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The Pentagon’s War Against Climate Change

Judith Curry, Climate Etc.

The military wisely warns against placing all of your bets on the certainty of one specific thing happening.

Several months ago, I read the report National Security and the Accelerating Risks of Climate Change, written by the CNA Military Advisory Board consisting retired Generals and Admirals. From the Foreword:

When it comes to thinking through long-term global challenges, none are more qualified than our most senior military leaders. Not only do they have decades of experience managing risk and responding to conflict on the battlefield, but they are also experts in geopolitical analysis and longrange strategic planning.

Military leaders typically look at challenges with imperfect or conflicting information. Despite not having 100 percent certainty, they weigh the consequences of various courses of action—including the consequences of no action—and make informed decisions based on their experience and risk forbearance.

 The update serves as a bipartisan call to action. It makes a compelling case that climate change is no longer a future threat—it is taking place now. 

From a letter to the reader:

The nature and pace of observed climate changes—and an emerging scientific consensus on their projected consequences—pose severe risks for our national security. During our decades of experience in the U.S. military, we have addressed many national security challenges, from containment and deterrence of the Soviet nuclear threat during the Cold War to political extremism and transnational terrorism in recent years. The national security risks of projected climate change are as serious as any challenges we have faced.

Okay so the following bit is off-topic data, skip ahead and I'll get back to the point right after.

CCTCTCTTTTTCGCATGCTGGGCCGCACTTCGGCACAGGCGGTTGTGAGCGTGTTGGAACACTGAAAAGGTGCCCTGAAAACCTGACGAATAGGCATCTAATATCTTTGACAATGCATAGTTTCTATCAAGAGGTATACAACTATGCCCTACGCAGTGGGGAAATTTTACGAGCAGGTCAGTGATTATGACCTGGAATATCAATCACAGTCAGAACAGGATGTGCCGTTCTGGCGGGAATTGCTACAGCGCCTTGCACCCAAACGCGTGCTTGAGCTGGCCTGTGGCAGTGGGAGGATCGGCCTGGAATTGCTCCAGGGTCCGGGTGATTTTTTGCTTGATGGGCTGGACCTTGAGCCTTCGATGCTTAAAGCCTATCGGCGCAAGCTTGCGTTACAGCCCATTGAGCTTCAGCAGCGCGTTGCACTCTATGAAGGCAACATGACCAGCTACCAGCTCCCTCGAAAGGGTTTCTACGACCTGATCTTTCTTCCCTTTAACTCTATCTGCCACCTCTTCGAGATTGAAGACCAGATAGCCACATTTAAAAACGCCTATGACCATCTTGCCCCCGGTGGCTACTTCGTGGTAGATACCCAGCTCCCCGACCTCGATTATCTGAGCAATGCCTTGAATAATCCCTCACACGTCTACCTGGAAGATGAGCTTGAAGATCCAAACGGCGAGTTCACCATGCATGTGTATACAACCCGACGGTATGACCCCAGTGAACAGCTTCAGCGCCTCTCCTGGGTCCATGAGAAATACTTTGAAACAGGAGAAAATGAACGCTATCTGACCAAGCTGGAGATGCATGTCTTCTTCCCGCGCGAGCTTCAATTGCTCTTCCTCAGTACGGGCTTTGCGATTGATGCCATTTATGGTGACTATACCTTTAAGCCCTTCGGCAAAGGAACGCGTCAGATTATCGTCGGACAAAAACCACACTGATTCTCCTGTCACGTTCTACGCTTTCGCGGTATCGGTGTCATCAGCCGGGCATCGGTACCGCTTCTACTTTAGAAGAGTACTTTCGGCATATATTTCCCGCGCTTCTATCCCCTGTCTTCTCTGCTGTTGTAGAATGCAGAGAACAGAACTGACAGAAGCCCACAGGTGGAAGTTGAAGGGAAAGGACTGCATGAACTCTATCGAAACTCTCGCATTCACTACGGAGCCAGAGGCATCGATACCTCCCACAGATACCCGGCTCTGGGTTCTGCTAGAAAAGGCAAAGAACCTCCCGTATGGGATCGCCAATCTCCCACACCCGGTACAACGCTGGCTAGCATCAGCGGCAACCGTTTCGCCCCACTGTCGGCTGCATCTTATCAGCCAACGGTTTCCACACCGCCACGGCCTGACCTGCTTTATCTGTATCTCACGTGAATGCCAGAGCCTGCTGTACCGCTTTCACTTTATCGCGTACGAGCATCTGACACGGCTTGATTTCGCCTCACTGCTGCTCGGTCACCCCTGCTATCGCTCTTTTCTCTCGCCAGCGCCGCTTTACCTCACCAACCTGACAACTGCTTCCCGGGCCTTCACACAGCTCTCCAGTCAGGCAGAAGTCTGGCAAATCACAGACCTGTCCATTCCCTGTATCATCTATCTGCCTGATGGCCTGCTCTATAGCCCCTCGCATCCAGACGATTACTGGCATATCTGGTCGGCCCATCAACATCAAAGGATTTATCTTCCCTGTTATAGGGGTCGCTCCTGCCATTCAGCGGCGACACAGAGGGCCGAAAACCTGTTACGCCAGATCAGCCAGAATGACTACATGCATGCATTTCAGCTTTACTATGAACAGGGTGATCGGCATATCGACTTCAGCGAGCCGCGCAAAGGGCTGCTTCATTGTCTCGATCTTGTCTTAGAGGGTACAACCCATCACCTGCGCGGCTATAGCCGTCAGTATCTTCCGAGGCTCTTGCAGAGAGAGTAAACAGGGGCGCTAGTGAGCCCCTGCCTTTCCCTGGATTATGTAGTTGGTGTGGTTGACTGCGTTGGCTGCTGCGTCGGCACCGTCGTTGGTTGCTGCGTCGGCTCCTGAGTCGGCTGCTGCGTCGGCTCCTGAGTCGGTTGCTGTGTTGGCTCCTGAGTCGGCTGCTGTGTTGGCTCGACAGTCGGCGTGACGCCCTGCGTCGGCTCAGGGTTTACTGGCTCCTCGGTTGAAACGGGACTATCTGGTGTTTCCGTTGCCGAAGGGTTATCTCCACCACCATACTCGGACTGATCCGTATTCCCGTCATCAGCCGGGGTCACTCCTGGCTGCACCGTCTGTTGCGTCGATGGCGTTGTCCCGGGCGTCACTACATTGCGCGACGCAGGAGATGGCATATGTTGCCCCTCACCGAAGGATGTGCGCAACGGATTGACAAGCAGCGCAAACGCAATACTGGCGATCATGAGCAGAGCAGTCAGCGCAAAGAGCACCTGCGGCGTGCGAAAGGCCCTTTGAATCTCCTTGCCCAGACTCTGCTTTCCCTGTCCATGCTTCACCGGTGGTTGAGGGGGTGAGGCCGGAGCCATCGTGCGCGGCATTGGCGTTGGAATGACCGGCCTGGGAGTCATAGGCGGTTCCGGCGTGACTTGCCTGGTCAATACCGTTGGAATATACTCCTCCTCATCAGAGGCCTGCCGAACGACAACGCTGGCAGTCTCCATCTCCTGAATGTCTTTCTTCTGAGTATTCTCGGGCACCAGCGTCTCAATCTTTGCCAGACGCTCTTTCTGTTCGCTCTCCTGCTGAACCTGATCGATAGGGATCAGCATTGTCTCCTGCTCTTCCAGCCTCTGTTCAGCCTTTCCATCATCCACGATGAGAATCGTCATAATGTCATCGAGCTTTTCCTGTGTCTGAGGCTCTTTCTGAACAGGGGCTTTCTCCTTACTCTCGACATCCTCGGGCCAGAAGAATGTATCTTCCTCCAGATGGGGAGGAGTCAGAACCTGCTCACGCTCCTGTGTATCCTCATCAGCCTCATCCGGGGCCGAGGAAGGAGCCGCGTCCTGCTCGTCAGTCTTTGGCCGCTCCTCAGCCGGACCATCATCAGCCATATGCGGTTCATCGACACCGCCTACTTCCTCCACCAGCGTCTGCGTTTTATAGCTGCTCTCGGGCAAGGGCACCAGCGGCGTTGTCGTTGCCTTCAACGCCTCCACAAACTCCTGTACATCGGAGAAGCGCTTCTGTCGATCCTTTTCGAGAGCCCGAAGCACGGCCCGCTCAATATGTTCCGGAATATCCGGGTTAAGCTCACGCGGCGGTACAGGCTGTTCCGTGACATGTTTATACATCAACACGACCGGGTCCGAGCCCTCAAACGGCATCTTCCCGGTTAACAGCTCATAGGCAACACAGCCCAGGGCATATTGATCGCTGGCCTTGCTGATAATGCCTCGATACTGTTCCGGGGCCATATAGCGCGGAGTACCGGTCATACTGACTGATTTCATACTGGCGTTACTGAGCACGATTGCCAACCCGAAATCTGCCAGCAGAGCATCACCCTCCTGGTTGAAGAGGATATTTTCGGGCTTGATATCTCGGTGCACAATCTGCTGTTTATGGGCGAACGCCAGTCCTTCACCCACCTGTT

When I read this, I yawned.  They seem highly confident of climate model projections, and more confident than WG2 that human-caused climate change (rather than natural climate variability) is causing these problems.  I expected better, since military leaders are experts at assessing risks and making decisions with imperfect or conflicting information.

It seems that current reality of Pentagon thinking on climate change is more interesting than the CNA Report.  Bloomberg has an intriguing article The Pentagon’s war against climate change. Excerpts (JC bold):

U.S. conservatives make at least two arguments against action on climate change: We don’t have enough conclusive evidence to prove it is happening, and even if we did, the cost of cutting our carbon emissions would be too high. The U.S. military has been quietly rebutting both those arguments.

Start with the issue of uncertainty. Rather than endlessly debate whether climate change was real and would worsen, the military made a priority of dealing with it starting in 2010. It’s protecting naval bases against flooding, using less water in areas prone to drought and preparing for more power failures. The result is that bases use less electricity and are better able to withstand extreme weather.

We look for indicators, warnings, reasons to take actions that are prudent,” said Dennis McGinn, the Navy’s assistant secretary for energy, installations and environment, at a congressional hearing in May. The alternative is “to completely place a bet on one particular certainty happening.”

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